Now, parts of them are burning yet again, fanned by winds that pushed one fire through more than 27 square miles (70 square kilometers). Winds moderated Tuesday after a day of red flag conditions, which could help firefighters get a better handle on a blaze that has largely spared homes but made a run into a wilderness area and reached a lava dome volcano.
“They’re optimistic to make some headway,” fire information officer Cathie Pauls said Tuesday.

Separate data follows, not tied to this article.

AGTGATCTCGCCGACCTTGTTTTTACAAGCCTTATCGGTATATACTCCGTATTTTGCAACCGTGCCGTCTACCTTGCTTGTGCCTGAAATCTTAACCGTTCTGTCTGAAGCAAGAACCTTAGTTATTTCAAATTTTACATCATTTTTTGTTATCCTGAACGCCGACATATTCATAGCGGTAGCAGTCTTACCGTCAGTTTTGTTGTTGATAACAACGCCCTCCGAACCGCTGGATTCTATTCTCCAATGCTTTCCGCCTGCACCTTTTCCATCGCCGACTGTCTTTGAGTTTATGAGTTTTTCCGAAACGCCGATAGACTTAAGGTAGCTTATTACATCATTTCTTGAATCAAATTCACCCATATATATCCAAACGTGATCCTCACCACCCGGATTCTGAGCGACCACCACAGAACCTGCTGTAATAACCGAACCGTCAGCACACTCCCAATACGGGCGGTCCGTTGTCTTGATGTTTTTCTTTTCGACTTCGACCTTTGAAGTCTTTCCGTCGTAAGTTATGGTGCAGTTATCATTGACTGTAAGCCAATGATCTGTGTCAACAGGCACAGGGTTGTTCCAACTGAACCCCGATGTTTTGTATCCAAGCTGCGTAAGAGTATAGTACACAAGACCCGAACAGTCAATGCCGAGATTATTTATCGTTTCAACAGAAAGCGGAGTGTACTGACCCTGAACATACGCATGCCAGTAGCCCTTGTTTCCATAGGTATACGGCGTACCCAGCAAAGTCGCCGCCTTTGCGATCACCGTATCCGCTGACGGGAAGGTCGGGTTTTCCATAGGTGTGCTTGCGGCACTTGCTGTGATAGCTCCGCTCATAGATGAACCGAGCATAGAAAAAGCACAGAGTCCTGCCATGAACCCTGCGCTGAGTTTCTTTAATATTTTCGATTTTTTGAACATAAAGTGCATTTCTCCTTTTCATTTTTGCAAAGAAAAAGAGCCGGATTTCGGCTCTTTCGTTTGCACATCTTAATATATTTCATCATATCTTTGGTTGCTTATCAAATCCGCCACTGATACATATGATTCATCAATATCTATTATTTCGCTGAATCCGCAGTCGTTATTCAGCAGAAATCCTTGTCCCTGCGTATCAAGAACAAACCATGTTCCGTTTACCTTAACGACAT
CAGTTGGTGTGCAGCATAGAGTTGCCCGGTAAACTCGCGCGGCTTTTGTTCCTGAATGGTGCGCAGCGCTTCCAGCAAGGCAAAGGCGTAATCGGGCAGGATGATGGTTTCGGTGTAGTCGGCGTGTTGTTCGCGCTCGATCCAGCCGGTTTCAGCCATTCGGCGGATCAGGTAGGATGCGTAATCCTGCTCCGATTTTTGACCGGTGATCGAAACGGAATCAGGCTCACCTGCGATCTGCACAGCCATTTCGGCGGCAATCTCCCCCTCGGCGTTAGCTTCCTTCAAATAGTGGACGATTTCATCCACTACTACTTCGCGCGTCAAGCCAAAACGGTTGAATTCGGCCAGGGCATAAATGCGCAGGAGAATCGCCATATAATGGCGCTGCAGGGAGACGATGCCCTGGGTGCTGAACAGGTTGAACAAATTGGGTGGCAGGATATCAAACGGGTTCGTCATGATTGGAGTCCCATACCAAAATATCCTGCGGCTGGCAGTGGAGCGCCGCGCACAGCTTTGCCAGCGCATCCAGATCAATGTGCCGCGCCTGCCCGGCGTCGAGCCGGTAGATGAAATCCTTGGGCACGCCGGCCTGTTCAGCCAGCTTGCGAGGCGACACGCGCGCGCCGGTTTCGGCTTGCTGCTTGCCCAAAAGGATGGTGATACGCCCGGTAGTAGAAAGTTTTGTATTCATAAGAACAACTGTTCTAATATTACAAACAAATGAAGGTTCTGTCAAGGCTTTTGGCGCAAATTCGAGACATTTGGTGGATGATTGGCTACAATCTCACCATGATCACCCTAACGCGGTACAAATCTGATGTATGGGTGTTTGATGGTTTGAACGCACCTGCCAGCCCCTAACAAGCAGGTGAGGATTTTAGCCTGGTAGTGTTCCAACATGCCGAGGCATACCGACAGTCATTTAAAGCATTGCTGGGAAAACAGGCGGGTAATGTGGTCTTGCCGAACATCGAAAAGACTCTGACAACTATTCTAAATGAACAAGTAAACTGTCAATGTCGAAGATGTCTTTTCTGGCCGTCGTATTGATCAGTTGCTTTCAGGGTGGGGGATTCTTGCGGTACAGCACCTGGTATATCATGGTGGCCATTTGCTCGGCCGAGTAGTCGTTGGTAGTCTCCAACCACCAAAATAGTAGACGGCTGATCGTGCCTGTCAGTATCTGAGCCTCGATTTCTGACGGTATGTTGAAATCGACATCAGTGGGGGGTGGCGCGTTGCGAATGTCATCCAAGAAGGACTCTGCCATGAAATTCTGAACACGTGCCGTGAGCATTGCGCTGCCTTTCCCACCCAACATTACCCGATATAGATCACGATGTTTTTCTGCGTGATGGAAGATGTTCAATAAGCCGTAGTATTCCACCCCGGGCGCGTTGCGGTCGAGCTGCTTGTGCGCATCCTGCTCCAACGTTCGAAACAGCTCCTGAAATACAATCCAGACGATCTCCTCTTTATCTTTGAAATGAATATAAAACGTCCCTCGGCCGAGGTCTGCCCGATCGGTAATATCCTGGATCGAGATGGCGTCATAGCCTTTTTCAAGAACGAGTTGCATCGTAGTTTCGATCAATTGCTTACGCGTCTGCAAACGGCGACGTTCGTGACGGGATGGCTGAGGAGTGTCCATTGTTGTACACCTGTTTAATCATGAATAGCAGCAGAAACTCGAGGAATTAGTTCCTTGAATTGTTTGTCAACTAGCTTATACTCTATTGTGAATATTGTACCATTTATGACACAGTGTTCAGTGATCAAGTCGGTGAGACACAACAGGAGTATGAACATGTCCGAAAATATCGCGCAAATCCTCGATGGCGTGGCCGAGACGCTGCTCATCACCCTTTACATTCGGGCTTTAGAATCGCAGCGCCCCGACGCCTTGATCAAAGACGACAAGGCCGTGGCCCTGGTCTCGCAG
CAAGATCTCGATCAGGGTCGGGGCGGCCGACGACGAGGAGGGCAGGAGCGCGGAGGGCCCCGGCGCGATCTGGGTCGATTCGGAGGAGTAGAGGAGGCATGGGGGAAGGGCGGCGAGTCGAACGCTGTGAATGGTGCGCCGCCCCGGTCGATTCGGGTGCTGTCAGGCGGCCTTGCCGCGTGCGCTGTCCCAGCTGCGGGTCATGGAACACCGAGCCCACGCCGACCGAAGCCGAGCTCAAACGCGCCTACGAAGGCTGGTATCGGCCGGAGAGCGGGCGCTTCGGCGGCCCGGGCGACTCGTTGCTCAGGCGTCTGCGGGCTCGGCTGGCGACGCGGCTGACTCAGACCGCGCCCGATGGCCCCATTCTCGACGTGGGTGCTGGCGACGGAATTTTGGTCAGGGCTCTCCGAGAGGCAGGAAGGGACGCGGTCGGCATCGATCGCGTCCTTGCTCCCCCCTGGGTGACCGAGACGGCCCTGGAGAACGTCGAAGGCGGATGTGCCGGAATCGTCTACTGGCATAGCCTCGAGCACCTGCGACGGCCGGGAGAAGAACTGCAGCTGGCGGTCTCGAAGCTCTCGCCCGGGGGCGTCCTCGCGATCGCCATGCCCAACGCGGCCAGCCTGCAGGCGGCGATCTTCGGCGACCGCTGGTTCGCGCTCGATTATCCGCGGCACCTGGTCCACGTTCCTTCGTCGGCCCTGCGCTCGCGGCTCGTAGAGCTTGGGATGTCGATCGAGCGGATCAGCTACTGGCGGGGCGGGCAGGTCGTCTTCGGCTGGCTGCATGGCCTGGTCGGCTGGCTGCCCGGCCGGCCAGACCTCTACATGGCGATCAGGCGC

Residents around the city looked toward the mountains as smoke billowed through the air and winds howled early this week, some scared, some nervous — most hoping that moisture in the forecast late this week brings some relief.
“We’re most definitely dry,” said Flagstaff resident Colin Challifour. “The forests are dry. It’s unfortunate. You don’t like to see it.”
Authorities downgraded evacuation orders Tuesday but people in about 700 homes still were under orders to stay out of the area, the Coconino County Sheriff’s Office said. Another 280 homes have been evacuated because of another wildfire that’s burned 4 square miles (11 square kilometers) on the outskirts of Flagstaff in a more remote area.